Archive for paperback writers

Adios, Scheherazade by Donald E. Westlake (Simon and Schuster, 1970)

Posted in Midwood Books, Nightstand Books, pulp fiction, Vintage Sleaze Paperbacks with tags , , , , , , , , , , , , , on November 3, 2009 by vintagesleazepaperbacks

Westlake - AdiosDonald Westlake, RIP, wrote this funny book around the same time that Hal Dresner wrote his funny book, The Man Who Wrote Dirty Books, both novels about the sleaze publishing racket, both published by Simon and Schuster.  Both wrote for Midwood and Nightstand as young writers needing money experience, both were contracted out by Scott Meredith, both went on to bigger and better careers, both got a funny book out of the experience.

The narrator of Adios is a writer, 25, with a wife and kid and dreams of graduate school someday, knocking out a book a month for a New Orleans paperback house as Dirk Smuff.  The pen name used to belong to his friend Rod, who now has a spy series with a better house at $3,000 advances, publishes articles in Playboy, and has a movie deal in Hollywood.  The smut publisher still thinks they are getting Dirk Smuff novels from him, not knowing he has “a ghost” as they call it.

adiosP

His cadre of writing friends all have ghosts, collecting part of the $1,200 per book minus the agent’s commisson; they all have better careers and magazine or mainstream book writers. All except the lonly narrator, who is having a hard time getting his monthly books in on time…first two days late, then three, then four, then nine…the agency tells him if he’s late one more time, they will replace him with an eager writer who can do the work.

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Young Widows Gone Wild — Thirst for Love (David Challon) and Wayward Widow (Loren Beauchamp)

Posted in Loren Beauchamp, Midbook Books, Robert Silverberg, Vintage Sleaze Paperbacks with tags , , , , , , , , , on July 3, 2009 by vintagesleazepaperbacks

Challon - Thirst For LoveBeauchamp - Wayward

These two Robert Silverberg books are the same text. Thirst for Love (as David Challon) was published in 1959 by Bedtime Books and Wayward Widow (as Loren Beauchamp) by Midwood Books in 1963 (later, in 1968, again as Free Sample: Wayward Widow, a promotional editions).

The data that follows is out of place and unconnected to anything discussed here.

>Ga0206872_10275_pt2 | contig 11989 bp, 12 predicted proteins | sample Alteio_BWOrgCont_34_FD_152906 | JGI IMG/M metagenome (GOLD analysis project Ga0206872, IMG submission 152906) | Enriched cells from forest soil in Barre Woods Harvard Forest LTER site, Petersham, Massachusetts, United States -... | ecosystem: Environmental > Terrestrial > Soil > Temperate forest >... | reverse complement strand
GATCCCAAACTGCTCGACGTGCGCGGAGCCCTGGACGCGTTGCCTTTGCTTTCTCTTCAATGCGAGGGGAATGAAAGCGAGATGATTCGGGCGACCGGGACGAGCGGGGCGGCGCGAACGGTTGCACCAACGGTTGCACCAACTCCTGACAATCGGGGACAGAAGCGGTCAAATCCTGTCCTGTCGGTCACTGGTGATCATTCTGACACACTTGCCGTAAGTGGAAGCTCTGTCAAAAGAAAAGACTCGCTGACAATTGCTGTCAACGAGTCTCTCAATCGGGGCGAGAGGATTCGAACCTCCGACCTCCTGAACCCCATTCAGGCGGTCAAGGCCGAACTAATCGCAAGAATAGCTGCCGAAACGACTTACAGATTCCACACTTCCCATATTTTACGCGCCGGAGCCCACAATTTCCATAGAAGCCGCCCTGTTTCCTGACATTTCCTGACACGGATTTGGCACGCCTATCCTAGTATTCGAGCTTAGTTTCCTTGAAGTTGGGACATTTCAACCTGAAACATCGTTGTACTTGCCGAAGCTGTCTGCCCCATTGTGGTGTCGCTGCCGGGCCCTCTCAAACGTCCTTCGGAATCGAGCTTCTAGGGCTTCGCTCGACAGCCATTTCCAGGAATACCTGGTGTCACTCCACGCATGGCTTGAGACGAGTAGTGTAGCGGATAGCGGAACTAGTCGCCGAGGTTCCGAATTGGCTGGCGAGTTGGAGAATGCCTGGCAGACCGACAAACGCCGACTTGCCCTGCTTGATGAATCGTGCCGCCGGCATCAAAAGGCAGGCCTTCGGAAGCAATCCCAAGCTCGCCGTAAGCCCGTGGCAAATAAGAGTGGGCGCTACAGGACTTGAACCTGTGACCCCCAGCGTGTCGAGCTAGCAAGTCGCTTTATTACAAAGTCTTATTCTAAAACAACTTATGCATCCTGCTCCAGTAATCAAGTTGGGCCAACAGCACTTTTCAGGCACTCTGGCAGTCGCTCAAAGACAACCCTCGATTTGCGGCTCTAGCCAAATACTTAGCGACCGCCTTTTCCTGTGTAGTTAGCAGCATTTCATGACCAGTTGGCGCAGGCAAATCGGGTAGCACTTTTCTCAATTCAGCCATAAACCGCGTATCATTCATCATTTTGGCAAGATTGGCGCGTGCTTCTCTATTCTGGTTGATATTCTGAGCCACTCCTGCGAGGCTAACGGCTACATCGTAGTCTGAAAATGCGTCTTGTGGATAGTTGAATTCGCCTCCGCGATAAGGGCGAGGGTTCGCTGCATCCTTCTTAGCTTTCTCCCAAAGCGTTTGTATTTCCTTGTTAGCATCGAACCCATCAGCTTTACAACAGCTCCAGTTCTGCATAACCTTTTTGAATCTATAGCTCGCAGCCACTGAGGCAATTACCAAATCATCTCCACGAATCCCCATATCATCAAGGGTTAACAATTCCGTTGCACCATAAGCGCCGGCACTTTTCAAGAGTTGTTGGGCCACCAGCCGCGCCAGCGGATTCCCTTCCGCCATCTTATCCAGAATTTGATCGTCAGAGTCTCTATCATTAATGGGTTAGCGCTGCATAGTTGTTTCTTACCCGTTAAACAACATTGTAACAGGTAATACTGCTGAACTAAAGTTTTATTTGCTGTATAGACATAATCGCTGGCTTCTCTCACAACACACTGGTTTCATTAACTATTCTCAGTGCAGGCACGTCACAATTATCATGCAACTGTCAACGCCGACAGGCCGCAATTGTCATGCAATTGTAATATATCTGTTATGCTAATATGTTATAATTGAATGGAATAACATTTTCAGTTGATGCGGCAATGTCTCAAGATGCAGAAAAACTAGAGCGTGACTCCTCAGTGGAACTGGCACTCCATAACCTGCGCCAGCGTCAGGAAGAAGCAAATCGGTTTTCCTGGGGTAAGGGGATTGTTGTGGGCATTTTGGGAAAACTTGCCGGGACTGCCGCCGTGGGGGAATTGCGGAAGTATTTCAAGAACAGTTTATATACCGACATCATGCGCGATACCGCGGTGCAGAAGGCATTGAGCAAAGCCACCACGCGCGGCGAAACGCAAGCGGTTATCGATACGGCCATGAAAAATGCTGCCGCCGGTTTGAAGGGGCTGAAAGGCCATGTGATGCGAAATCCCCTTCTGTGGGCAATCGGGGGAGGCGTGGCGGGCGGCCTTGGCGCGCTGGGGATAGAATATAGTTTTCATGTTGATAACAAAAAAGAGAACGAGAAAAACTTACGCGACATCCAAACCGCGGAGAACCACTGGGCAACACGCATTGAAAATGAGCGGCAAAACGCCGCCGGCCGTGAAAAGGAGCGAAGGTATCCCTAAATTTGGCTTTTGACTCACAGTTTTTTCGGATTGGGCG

The story is fitting for those 1950s alcohoic yarns like The Days of Wine and Roses and Lost Weekend, when boozing too much became a social stigma to find “shame” and “sin” within.

Kay Brighton is 22 and married 3 months when she loses hr husband; he dies in a car accident.  Drunk and in grief, she seduces a maried neighbor when he comes by to pay condolences. She goes on a drinking binge from there.  She takes the insurace money and checks into a cheap SRO and drinks the day away.

She meets a guy down the hall, Gordon Ryan, a hack paperback writer.  This is when the story gets fun as we meet some of Silverberg’s hack alter-egos — his pe names Gordon Mitchell and Mark Ryan mixed (various Elliotts appear in other books).  Rayn is an overweight, unshaven slob, but he charms her — he goes from paychecks to paycheck, writing books and stoiries in all genres, collecting money frm his powerful literary agent, Lou Michaels (a sorta Scott Meredfith( with a sexy busty recpetionist.  He’s  womanzier but she falls in love with him and they sublet a Hollywood writer’s Manhattan digs for six months.  He has a knack for ghoing on benders and vanihsing for days.  He comes up with a book that a publisher pays a big advance on and Hollywood wants, and all seems like days of wine and roses until his estranged wife shows up and he winds up killing her.

Alone again, Kay goes on a huge drinking binge.  Worried about  oney, she becomes a prostitute, has a fling with a beatnik lesbian, has a beatnik orgy, and so on.  She winds up in the hospital to detox and finds her true love — the married man she seduced the night her husband died, who is now a widow himself, as a car ran over his wife.

Sappy at times, it is a dark story, hardly erotic, as Kay only has drunk sex with most people and is barely aware of it; but the book does wor as interesting commentary on alcoholism.

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